Cover image for Vanished splendors : a memoir
Title:
Vanished splendors : a memoir
Author:
Balthus, 1908-2001.
Personal Author:
Uniform Title:
Mémoires de Balthus. English
Edition:
First [U.S.] edition.
Publication Information:
New York : Ecco, [2002]

©2002
Physical Description:
xxvii, 237 pages, 16 unnumbered pages of plates : illustrations (some color) ; 24 cm
Language:
English
Personal Subject:
Added Author:
ISBN:
9780066212609
Format :
Book

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ND553.B23 A2 2002 Adult Non-Fiction Central Closed Stacks
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Summary

Summary

The painter Balthus, whose tenacity and cultivated taste for secrecy have enveloped him in an aura of forbidding mystery, wrote this memoir at the end of his long life. A man who for decades opted to "give expression to the world" rather than to "express" himself speaks for the first and only time about his life, family, work, his theory of art and how it intersects with history, literature, and spirituality.

Balthus was born Balthasar Klossowski in 1908 to Polish art historian Erich Klossowski and his wife, the painter Elisabeth Dorothea Spiro. The family lived in Germany, France, and Switzerland. In this memoir Balthus describes his childhood with his mother and her lover -- the poet Rainer Maria Rilke -- who became Balthus's own spiritual mentor. He evokes la vie de boheme in Paris during the 1920s, his friendships with Picasso, Derain, Artaud, Giacometti, Saint-Exup#65533;ry, Ren#65533; Char, Pierre Jean Jouve, and Albert Camus. He discusses his paintings, offers glimpses into his marriage, and expresses his passion for Chinese art and the Swiss chalets and Italian villas that he helped to restore. He recalls touching moments with his beloved daughter Harumi and the inspiration he drew from his cats. Also, in a kind of final lesson, Balthus shares his thoughts about painting and creation, denounces contemporary art as being illusory and deceitful, and talks candidly about his Catholic faith and how it inspired his work.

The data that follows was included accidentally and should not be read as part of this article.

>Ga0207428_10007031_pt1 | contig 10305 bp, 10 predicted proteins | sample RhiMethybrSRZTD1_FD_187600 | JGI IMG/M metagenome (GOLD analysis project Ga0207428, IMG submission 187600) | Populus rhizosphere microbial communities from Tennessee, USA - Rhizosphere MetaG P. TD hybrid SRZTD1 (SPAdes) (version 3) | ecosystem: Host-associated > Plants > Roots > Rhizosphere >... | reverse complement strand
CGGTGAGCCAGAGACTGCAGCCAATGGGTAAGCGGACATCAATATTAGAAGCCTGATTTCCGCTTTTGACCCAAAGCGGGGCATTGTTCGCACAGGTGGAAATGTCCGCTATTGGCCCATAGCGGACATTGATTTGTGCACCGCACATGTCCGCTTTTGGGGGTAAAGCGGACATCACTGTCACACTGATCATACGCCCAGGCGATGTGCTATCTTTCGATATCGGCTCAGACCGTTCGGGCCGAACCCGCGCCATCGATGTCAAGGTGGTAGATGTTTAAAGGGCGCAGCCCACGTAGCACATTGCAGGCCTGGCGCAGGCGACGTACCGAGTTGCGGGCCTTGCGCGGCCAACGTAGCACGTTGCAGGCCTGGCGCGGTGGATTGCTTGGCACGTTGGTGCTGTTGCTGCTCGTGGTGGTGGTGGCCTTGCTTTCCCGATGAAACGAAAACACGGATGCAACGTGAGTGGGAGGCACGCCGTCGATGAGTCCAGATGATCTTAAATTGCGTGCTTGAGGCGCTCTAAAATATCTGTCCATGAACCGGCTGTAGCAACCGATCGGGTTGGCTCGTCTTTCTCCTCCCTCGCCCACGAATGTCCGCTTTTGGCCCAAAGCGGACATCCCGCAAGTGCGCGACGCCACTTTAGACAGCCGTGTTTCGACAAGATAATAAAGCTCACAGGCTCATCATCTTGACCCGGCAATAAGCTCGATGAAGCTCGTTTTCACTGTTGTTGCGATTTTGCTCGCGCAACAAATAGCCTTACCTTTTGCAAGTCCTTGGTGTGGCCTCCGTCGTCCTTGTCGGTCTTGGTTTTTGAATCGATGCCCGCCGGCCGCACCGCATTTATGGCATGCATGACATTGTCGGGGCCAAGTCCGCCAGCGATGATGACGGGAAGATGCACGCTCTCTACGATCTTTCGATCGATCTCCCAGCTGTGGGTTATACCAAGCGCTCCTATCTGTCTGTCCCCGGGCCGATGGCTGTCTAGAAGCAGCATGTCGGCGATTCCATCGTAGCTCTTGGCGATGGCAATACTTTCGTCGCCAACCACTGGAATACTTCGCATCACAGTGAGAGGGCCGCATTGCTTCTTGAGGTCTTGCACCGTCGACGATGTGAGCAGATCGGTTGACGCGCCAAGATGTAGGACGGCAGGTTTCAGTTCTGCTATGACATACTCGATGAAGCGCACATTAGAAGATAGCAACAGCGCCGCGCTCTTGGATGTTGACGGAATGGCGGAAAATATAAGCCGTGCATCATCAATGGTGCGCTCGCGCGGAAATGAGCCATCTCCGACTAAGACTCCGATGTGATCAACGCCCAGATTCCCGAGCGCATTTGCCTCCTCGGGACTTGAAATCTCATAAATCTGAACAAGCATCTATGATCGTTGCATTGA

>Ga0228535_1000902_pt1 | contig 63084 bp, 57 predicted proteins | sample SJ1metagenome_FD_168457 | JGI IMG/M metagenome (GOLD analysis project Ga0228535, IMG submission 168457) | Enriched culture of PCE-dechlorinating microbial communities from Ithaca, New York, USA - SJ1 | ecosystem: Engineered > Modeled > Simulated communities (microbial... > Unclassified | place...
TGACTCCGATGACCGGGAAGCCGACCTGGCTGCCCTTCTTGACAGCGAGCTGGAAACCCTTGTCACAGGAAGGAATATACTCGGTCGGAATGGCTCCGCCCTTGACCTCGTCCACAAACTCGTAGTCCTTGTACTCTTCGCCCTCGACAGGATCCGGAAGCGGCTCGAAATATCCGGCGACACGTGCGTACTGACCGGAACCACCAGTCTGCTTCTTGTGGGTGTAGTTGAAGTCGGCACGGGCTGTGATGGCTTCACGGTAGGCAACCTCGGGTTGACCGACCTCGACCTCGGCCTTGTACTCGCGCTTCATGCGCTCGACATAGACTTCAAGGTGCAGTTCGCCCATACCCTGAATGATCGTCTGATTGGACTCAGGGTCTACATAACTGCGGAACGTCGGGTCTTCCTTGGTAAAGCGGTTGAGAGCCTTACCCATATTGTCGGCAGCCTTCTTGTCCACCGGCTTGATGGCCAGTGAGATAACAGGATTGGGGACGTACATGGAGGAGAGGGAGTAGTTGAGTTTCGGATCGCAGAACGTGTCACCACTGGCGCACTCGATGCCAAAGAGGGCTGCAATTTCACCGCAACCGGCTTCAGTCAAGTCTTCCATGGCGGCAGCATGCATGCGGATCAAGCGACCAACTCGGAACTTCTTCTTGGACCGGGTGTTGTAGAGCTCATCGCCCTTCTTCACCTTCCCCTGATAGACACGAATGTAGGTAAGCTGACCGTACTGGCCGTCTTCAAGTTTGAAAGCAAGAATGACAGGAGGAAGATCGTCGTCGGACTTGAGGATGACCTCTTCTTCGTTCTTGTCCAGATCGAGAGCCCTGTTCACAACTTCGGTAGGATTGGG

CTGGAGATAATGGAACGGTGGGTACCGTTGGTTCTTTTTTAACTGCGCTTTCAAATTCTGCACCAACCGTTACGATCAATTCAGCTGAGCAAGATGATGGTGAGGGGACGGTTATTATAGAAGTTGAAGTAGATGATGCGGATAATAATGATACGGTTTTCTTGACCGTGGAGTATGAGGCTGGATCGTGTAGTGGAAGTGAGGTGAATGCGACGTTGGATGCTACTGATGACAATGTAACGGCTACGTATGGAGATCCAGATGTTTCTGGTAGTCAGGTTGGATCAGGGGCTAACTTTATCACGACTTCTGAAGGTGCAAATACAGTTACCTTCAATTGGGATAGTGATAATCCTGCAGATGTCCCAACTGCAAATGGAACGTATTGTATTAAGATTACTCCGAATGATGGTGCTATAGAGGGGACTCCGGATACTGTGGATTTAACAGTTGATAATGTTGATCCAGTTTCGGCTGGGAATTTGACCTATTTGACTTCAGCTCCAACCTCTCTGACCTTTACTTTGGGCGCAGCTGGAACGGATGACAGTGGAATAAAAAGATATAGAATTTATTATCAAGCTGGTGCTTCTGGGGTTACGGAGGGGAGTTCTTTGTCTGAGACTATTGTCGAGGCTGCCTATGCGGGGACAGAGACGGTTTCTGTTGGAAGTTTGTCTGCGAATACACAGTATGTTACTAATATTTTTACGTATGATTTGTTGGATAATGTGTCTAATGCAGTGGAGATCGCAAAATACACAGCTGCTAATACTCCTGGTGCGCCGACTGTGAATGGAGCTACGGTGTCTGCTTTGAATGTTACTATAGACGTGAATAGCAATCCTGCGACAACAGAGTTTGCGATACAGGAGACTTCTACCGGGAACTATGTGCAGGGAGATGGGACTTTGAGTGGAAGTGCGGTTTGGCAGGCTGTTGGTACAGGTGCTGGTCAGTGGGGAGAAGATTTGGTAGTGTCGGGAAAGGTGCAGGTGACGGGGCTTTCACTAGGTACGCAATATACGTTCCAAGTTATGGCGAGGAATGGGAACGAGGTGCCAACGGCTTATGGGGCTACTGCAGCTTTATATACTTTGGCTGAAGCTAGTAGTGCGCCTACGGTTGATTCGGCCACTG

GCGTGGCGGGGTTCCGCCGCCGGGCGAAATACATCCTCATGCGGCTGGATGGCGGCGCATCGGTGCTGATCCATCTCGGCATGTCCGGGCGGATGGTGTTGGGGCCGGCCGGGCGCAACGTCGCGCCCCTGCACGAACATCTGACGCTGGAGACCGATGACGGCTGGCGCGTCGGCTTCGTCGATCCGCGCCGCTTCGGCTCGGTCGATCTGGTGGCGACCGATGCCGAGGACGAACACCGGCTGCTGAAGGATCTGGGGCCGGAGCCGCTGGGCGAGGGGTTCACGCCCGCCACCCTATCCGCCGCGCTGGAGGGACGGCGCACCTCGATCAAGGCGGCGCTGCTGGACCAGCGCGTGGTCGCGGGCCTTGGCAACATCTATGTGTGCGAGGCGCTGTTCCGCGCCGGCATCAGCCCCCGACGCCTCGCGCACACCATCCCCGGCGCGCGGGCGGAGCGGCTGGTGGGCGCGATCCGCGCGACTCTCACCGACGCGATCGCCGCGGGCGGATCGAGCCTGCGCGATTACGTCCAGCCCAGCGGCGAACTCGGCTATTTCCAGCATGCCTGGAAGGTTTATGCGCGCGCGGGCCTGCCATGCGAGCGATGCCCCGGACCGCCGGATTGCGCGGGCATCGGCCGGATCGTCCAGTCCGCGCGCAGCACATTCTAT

"We are most charmed by the memoir's ease of expression, as if Balthus were confiding in us, as individuals," writes Joyce Carol Oates in her introduction to Vanished Splendors. "We are brought into a startling intimacy with genius."


Reviews 3

Booklist Review

Balthus' provocatively enigmatic and technically brilliant paintings of young girls, cats, mirrors, and theatrical settings intrigue and baffle viewers. Reclusive and silent on the subject of his loaded imagery, Balthus (1908^-2001), a Polish count ensconced in a Swiss Alps chalet with his beloved Japanese countess and their daughter, was the Salinger of the art world, allowing only outsiders into his rarefied realm late in life when his eyesight was failing. It was then that he decided to dictate his memoir, a transporting series of poetic illuminations of his belief in painting as a spiritual pursuit. Resoundingly introduced by Joyce Carol Oates, Balthus' musings flow back and forth in time as he pays tribute to his "masters" --Piero della Francesca, Delacroix, and poet Rainer Maria Rilke (his mother's lover)--and attests to his devotion to light, beauty, solitude, and Catholicism. The young girls he painted are not erotic, the high-minded painter insists, but angelic. Certainly Balthus is, as Oates writes, "one of the great originals" of twentieth-century art, and undoubtedly one of his most enthralling works of art is himself. Donna Seaman


Publisher's Weekly Review